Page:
ENERGY IN

CALORIES

The Calorie is King for weight loss. So in my opinion, if your going to spend your time and focus on anything with regard to energy in, the main focus should be calories. Simply put, if you get this right you will get the result you want.

You could eat 2000kcal of pure chocolate and still lose weight if you burnt 2500kcals every day. You’d feel rubbish and it wouldn’t be optimal but you would lose weight. There’s nothing magic about certain types of training or different combinations of food that cause the body to lose more fat, it is pretty much all down to a calorie deficit.

PROTEIN, CARBS & FAT

You should aim to eat ~1.5g protein per kg of body weight. Protein is important for maintaining muscle mass, feeling full and overall health and wellness. Think of protein as the building block for all the essential things in your body (bones, muscles, organs etc). If you eat a low protein diet and you’re in a calorie deficit, you are likely to lose more muscle mass during the weight loss process. Whereas carbs and fat are essentially different energy sources. Fat has some essential roles in the body so never cut it out completely (what types of fat to eat is a whole other article unto itself), but by and large carbs and fat are a source of energy for movement.

Interestingly a fantastic recent study comparing low fat diets to low carb diets concluded that: “A year-long randomized clinical trial has found that a low-fat diet and a low-carb diet produced similar weight loss and improvements in metabolic health markers. Furthermore, insulin production and tested genes had no impact on predicting weight loss success or failure. Thus, you should choose your diet based on personal preferences, health goals, and sustainability.”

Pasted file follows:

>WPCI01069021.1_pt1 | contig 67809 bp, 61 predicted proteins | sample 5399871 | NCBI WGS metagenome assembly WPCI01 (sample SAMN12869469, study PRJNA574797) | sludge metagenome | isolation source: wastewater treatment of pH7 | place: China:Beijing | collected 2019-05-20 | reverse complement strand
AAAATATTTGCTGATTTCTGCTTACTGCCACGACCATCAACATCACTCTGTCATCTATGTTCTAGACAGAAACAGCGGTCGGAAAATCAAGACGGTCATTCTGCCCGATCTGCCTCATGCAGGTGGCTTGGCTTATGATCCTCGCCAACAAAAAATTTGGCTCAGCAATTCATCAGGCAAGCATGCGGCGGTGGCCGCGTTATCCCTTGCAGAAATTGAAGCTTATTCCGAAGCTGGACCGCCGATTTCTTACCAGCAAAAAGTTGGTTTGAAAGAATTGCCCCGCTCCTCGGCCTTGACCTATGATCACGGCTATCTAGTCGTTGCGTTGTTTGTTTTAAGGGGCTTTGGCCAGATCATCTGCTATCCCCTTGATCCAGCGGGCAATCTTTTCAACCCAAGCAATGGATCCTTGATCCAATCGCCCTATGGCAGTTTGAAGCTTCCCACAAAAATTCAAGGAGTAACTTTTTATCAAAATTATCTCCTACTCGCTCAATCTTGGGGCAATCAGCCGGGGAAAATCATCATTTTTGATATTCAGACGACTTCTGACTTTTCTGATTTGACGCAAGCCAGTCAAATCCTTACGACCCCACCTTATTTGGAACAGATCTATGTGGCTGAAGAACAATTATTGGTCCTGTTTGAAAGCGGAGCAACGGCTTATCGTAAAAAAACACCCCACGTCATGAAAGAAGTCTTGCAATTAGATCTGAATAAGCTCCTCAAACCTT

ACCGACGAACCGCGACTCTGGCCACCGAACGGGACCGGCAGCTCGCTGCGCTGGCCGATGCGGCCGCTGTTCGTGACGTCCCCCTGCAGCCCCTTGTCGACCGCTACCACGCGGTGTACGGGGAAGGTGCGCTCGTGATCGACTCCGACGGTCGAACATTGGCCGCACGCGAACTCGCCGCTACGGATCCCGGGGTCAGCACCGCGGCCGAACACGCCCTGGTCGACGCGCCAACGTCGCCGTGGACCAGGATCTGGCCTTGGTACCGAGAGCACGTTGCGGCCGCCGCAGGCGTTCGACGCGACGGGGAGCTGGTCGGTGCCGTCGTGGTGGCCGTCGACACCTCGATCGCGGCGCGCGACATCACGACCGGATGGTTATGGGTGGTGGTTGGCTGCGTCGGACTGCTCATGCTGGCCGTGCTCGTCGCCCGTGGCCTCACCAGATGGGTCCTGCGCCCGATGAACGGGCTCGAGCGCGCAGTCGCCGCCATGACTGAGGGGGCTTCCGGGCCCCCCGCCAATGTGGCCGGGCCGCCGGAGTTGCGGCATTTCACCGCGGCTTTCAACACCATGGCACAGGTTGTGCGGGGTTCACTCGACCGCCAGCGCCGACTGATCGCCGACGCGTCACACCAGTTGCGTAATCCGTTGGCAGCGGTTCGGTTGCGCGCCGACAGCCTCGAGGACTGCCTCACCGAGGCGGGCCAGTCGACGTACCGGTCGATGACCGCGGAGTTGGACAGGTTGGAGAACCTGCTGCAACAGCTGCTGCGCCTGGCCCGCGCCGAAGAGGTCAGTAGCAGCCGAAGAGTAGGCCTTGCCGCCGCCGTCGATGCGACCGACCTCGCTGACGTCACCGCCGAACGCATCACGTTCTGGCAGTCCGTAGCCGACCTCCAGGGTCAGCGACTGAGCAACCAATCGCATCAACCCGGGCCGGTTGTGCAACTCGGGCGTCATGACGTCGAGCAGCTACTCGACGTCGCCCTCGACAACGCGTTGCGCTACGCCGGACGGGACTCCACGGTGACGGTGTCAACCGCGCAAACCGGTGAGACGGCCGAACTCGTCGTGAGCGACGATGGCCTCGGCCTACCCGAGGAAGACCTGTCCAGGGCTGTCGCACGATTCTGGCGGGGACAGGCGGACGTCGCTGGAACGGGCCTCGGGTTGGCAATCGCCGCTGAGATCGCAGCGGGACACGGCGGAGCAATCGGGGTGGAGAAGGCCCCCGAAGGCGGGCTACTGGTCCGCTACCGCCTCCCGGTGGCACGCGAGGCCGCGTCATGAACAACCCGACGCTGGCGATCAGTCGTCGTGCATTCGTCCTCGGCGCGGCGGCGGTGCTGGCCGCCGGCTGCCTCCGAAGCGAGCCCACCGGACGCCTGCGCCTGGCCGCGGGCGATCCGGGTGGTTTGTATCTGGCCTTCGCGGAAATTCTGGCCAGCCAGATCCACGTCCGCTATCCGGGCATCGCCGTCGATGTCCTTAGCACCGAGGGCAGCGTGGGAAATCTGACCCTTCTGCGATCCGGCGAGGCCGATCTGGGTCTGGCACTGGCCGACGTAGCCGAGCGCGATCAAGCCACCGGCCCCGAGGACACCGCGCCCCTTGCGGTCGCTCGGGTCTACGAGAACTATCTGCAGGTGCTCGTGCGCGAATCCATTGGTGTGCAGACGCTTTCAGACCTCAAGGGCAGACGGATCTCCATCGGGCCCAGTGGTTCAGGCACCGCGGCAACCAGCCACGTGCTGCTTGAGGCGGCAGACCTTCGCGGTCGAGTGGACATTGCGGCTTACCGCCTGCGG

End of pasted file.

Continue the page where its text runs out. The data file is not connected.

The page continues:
Basically, calories being equal, low carb or low fat diets made absolutely no difference to health or weight loss.

Therefore, the quickest and most simple way to guarantee a result is by counting calories and eat based on your food preferences. I’d recommend the app myfitnesspal, its free and easy to get to grips with. Interestingly recently it was published that men and woman can under estimate their calorie intake by 80-100%, quite literally eating double what they thought. Count calories for even a couple of days and you will learn a lot about the foods you eat!

OTHER VARIABLES

Think meal timing, meal frequency, supplements etc – I like to call these magazine sellers – very little influence on your actual result but down to personal preference. If you want to eat 6 meals a day by all means, but as far as I’m aware there is absolutely no science to back up the idea that it gets you a better result.